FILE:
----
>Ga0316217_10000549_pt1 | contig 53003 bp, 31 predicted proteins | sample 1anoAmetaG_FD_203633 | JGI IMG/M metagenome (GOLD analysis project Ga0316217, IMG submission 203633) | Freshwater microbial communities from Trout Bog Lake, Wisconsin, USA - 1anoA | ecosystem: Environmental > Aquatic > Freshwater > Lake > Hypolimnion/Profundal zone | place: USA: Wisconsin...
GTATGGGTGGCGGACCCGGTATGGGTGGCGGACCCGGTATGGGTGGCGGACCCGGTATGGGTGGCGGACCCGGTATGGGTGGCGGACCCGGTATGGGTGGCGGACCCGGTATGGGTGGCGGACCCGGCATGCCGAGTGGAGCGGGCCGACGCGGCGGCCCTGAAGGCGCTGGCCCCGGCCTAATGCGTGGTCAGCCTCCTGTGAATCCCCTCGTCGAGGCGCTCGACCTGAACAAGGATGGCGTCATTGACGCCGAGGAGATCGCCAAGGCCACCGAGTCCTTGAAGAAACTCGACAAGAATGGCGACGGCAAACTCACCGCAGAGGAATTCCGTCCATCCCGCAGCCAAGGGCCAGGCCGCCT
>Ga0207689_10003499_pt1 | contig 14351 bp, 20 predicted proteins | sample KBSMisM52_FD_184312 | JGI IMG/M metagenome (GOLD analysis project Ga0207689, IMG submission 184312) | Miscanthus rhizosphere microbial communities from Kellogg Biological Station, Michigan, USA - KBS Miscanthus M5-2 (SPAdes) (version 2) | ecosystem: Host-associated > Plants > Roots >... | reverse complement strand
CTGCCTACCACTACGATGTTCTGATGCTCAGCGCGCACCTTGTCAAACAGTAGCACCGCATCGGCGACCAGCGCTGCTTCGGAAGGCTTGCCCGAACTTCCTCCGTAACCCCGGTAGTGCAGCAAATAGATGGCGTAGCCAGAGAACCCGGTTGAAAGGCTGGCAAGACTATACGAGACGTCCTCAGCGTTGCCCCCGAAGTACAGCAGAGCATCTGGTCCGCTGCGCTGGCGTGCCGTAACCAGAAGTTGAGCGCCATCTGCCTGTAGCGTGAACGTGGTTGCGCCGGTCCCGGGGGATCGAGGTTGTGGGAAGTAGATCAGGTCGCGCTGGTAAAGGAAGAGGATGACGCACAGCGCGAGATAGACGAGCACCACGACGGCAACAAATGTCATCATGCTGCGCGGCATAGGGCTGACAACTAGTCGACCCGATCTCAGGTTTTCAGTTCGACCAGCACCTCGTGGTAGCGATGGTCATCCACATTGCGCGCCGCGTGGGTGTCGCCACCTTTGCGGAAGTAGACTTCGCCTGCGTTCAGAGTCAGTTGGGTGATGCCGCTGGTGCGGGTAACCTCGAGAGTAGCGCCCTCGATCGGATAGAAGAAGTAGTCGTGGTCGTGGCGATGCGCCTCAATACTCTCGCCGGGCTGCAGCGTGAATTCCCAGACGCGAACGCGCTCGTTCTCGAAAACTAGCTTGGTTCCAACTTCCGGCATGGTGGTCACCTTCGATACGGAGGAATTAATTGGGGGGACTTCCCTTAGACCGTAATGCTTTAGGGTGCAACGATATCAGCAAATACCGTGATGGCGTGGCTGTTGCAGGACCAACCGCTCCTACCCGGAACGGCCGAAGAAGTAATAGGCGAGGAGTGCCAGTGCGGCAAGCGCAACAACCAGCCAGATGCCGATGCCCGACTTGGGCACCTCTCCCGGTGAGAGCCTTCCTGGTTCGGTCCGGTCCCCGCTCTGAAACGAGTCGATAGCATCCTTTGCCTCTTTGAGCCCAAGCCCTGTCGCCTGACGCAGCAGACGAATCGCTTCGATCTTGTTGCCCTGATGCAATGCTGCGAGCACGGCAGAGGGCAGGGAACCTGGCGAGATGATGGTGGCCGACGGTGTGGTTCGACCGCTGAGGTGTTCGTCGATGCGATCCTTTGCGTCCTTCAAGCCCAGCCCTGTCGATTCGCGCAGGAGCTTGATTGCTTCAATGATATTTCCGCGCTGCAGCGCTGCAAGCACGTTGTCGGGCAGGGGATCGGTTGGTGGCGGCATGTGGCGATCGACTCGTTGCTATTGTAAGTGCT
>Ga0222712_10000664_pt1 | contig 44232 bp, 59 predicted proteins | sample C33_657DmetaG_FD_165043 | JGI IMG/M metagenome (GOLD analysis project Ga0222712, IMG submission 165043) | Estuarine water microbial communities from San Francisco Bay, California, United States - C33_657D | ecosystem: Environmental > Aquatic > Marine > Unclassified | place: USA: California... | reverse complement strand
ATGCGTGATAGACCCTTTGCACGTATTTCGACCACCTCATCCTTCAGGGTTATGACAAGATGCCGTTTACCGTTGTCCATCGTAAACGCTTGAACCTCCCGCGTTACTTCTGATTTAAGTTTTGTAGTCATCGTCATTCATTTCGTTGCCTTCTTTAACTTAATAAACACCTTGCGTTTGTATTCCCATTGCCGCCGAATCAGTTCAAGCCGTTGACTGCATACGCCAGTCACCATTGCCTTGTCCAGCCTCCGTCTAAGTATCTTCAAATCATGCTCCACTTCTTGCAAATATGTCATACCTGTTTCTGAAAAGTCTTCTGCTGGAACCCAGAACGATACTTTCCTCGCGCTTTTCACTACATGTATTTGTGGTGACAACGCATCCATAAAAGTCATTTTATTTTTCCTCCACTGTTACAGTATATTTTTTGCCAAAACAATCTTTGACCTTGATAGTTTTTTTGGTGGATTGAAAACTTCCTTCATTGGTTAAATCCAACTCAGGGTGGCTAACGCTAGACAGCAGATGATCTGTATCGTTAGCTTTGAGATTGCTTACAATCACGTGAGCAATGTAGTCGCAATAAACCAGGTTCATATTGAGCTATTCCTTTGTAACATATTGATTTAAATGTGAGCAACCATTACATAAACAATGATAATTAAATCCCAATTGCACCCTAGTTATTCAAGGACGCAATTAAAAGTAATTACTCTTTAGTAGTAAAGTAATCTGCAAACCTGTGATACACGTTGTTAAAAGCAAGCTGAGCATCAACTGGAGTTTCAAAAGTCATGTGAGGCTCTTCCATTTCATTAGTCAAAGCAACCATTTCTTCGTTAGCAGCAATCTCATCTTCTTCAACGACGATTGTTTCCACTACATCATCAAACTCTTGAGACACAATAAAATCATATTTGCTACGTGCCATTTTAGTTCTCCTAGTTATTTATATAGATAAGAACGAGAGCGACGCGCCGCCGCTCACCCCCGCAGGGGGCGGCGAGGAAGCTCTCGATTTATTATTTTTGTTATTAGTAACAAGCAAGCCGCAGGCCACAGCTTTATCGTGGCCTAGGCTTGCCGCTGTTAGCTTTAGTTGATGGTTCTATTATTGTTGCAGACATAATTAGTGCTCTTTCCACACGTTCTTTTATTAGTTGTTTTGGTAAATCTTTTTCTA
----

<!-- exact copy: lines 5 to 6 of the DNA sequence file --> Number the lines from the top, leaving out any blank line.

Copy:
>Ga0222712_10000664_pt1 | contig 44232 bp, 59 predicted proteins | sample C33_657DmetaG_FD_165043 | JGI IMG/M metagenome (GOLD analysis project Ga0222712, IMG submission 165043) | Estuarine water microbial communities from San Francisco Bay, California, United States - C33_657D | ecosystem: Environmental > Aquatic > Marine > Unclassified | place: USA: California... | reverse complement strand
ATGCGTGATAGACCCTTTGCACGTATTTCGACCACCTCATCCTTCAGGGTTATGACAAGATGCCGTTTACCGTTGTCCATCGTAAACGCTTGAACCTCCCGCGTTACTTCTGATTTAAGTTTTGTAGTCATCGTCATTCATTTCGTTGCCTTCTTTAACTTAATAAACACCTTGCGTTTGTATTCCCATTGCCGCCGAATCAGTTCAAGCCGTTGACTGCATACGCCAGTCACCATTGCCTTGTCCAGCCTCCGTCTAAGTATCTTCAAATCATGCTCCACTTCTTGCAAATATGTCATACCTGTTTCTGAAAAGTCTTCTGCTGGAACCCAGAACGATACTTTCCTCGCGCTTTTCACTACATGTATTTGTGGTGACAACGCATCCATAAAAGTCATTTTATTTTTCCTCCACTGTTACAGTATATTTTTTGCCAAAACAATCTTTGACCTTGATAGTTTTTTTGGTGGATTGAAAACTTCCTTCATTGGTTAAATCCAACTCAGGGTGGCTAACGCTAGACAGCAGATGATCTGTATCGTTAGCTTTGAGATTGCTTACAATCACGTGAGCAATGTAGTCGCAATAAACCAGGTTCATATTGAGCTATTCCTTTGTAACATATTGATTTAAATGTGAGCAACCATTACATAAACAATGATAATTAAATCCCAATTGCACCCTAGTTATTCAAGGACGCAATTAAAAGTAATTACTCTTTAGTAGTAAAGTAATCTGCAAACCTGTGATACACGTTGTTAAAAGCAAGCTGAGCATCAACTGGAGTTTCAAAAGTCATGTGAGGCTCTTCCATTTCATTAGTCAAAGCAACCATTTCTTCGTTAGCAGCAATCTCATCTTCTTCAACGACGATTGTTTCCACTACATCATCAAACTCTTGAGACACAATAAAATCATATTTGCTACGTGCCATTTTAGTTCTCCTAGTTATTTATATAGATAAGAACGAGAGCGACGCGCCGCCGCTCACCCCCGCAGGGGGCGGCGAGGAAGCTCTCGATTTATTATTTTTGTTATTAGTAACAAGCAAGCCGCAGGCCACAGCTTTATCGTGGCCTAGGCTTGCCGCTGTTAGCTTTAGTTGATGGTTCTATTATTGTTGCAGACATAATTAGTGCTCTTTCCACACGTTCTTTTATTAGTTGTTTTGGTAAATCTTTTTCTA